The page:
“Initially, there was a feeling that the traditional office environment was forever changed,” said Peter Struzzi, president of Pyramid Brokerage Co. in Latham. “While we have some substantial blocks of office for sublease, we are seeing a slow but steady return to the work place. I’m not saying it will go back to the way it was, but it’s trending that way.”

Things aren’t so fuzzy when it comes to warehouse space.

Struzzi said a while back, his office had listed a 140,000-square-foot warehouse in Johnstown for $3.50 a square foot for a so-called triple-net lease where the tenant pays for all expenses, including taxes.

Today, that same building is all leased out for $5.50 per square foot, an increase of 60 percent. Newly constructed warehouse space is going for $9.50 a square foot.

“Industrial is insane,” Struzzi said.

But Struzzi says the thirst for warehouse space isn’t totally tied to the move by consumers to shop online after the pandemic hit. It’s also about technology.

Amazon and other companies have dramatically upgraded their ability to get products to consumers faster than ever, and that is requiring new, custom-built facilities with robotics.

“I would not put it all on online shopping,” Struzzi said. “Automation is making the older (warehouse) stock obsolete.”

Those trends match up with what national real estate experts are saying as well.

At a legislative forum held in May in Washington, D.C., the top economist for the National Realtors Association said the commercial real estate market was expected to be strong for the time being, despite the headwinds against it from COVID and rising interest rates.

“Outside of the office sector, which is lagging behind as employers allow increased remote work flexibility to keep and attract talent, commercial real estate continues to strengthen,” Lawrence Yun, the chief economist at the National Realtors Association told the gathering. “The industrial sector is booming, retail is turning positive, the hotel industry is recovering, apartments are doing very well, and rents are rising in all commercial sectors.”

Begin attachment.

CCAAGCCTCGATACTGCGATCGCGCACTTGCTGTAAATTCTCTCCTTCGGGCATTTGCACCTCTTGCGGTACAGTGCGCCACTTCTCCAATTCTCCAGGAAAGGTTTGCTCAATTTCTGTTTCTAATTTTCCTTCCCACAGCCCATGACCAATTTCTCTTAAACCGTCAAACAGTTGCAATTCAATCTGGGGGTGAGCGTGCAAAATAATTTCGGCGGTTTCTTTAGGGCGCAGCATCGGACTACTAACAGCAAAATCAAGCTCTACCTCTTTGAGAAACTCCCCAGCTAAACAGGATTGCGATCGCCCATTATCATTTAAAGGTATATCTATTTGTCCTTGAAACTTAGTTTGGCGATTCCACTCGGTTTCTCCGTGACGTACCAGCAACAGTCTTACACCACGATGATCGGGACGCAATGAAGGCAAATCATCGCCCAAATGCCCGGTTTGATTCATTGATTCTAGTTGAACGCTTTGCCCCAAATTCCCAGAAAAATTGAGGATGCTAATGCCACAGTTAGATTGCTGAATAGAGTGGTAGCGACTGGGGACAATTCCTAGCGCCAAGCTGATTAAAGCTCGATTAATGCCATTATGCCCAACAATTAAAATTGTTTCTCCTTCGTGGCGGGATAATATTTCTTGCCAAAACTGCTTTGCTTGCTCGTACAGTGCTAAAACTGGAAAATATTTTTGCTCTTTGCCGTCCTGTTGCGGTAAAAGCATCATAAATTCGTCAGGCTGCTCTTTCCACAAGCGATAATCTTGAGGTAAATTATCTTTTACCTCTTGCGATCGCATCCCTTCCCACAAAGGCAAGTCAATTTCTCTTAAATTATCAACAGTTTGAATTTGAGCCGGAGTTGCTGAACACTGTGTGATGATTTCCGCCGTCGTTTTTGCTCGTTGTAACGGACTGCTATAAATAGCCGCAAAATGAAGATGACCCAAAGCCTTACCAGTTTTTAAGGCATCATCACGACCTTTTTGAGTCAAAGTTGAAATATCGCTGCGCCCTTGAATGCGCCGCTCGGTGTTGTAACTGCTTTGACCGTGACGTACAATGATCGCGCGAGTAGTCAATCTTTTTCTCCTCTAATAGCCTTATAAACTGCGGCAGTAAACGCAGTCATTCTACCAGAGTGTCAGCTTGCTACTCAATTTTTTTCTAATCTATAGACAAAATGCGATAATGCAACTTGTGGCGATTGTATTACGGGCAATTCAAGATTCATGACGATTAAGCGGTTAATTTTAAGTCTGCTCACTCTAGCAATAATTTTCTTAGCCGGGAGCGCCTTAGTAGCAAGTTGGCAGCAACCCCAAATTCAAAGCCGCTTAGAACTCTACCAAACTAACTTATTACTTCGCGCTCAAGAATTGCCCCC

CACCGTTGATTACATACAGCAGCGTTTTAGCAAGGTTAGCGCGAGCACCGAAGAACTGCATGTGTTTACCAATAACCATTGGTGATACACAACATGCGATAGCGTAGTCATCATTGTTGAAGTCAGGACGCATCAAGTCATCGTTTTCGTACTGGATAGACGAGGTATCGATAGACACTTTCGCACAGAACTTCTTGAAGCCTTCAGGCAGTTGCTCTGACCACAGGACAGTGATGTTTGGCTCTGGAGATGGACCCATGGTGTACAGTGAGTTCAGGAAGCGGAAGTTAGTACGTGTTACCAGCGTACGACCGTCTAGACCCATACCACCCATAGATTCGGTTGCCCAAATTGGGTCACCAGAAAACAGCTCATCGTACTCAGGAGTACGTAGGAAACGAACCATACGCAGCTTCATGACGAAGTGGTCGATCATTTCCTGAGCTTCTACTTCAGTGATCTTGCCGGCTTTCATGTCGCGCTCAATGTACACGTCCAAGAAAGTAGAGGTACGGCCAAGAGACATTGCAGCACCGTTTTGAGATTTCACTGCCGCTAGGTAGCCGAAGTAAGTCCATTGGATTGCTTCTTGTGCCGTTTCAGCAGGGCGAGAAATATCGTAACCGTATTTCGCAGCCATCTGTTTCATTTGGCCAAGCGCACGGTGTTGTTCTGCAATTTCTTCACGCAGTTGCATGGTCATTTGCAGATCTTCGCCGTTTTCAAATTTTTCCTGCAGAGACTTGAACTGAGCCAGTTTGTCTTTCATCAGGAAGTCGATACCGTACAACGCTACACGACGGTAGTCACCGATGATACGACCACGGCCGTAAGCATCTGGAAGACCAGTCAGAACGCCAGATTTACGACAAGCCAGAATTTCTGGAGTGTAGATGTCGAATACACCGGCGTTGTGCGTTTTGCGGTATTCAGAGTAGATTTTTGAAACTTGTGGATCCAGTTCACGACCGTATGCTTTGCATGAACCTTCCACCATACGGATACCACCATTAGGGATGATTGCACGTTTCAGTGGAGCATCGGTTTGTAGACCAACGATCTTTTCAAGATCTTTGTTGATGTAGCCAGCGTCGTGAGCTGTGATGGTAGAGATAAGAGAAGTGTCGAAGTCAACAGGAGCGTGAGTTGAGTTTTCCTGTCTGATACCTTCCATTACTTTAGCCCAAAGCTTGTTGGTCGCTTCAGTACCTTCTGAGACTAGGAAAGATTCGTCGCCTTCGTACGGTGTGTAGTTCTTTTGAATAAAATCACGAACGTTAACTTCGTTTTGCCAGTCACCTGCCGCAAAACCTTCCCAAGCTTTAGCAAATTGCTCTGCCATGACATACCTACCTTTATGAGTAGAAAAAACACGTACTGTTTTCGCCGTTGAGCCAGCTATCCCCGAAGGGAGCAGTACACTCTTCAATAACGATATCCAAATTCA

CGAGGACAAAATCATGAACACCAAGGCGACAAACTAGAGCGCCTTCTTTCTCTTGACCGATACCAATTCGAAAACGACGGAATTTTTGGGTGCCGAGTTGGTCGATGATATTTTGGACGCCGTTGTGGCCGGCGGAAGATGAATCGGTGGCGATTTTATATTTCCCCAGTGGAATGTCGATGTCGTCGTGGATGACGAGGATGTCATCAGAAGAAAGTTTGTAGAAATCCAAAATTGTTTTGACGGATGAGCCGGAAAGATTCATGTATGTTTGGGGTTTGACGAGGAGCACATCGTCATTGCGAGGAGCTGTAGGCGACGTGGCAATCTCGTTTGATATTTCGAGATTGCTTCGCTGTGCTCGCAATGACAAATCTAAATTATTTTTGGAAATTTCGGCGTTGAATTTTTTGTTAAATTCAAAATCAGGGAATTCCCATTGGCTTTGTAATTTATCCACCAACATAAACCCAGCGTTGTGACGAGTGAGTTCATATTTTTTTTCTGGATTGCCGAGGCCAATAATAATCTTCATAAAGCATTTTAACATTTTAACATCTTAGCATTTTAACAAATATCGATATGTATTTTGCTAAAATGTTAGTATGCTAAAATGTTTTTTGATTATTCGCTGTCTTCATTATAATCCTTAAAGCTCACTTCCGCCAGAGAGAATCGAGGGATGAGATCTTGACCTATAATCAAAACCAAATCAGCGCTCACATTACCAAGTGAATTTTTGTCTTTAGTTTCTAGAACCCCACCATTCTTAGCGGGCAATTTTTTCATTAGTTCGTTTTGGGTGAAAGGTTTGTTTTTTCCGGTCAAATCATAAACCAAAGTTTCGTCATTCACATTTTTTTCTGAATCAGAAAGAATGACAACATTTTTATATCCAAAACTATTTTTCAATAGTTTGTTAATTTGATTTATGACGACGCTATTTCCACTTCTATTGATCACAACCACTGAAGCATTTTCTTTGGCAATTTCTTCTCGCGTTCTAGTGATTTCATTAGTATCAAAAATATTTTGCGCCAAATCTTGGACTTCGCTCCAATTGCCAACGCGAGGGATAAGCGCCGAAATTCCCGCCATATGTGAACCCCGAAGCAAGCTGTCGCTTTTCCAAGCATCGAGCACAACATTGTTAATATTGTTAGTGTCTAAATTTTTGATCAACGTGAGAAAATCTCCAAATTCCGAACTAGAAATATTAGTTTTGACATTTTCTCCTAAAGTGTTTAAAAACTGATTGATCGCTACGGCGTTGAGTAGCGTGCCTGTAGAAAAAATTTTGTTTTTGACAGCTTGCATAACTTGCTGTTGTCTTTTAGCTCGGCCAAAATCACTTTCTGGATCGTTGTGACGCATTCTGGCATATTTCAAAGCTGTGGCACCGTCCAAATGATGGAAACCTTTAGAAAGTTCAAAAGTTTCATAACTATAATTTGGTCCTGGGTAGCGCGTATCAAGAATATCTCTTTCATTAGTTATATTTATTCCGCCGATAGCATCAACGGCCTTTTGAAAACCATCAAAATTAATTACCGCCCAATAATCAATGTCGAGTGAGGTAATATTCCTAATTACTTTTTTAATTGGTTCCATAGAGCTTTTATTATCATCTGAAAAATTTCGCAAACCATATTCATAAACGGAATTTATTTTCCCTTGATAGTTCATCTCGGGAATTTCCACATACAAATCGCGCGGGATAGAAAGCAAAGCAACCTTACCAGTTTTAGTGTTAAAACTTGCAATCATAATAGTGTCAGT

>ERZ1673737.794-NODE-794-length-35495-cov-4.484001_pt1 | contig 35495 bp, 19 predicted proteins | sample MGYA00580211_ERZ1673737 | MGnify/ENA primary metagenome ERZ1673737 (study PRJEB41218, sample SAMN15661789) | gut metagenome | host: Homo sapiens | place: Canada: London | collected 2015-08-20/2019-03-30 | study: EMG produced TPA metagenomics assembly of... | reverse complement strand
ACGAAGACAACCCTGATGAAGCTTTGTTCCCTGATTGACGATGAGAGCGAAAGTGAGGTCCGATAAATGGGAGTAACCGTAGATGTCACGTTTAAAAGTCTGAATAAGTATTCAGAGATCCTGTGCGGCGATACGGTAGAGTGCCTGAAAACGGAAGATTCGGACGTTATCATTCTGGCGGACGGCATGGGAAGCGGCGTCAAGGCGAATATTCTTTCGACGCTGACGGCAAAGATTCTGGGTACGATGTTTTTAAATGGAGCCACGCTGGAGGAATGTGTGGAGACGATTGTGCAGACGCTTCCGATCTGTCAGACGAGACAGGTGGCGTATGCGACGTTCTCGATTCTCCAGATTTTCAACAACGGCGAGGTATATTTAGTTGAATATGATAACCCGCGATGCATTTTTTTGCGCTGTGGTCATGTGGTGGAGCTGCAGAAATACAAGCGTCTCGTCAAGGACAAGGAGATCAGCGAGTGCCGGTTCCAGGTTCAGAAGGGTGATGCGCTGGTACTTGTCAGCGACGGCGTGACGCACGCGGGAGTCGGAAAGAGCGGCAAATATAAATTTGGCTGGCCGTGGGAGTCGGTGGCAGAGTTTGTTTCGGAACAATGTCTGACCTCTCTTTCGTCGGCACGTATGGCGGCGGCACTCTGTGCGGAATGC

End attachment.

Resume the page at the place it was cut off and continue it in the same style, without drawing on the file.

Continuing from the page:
Office space demand really depends on the type of business you are. Banks, for instance, still require a lot of in-person meetings with customers to sign loan documents and other verifications, and people still like going to the bank branch. 

And companies in many cases have to spread employees out more now due to COVID precautions, so they need just as much space as ever while still being able to have their people work from home when the need arises. Many workers now see that flexibility as a mainstream benefit.

“In some cases, we reconfigured the workplace environment to support and enhance employee health and safety, which has been, and remains, an organizational imperative,” said Susan Hollister, chief human resources officer at Pioneer, which has 22 branches. “And, when necessitated by regional rises in COVID-19 cases, we instituted hybrid schedules to further safeguard our employees.”

And there are other benefits that have come about due to the pandemic and the dramatic shifts in workplace behavior and expectations.

“I haven’t had a tie on in months, and I’m not missing it,” Struzzi, from Pyramid said.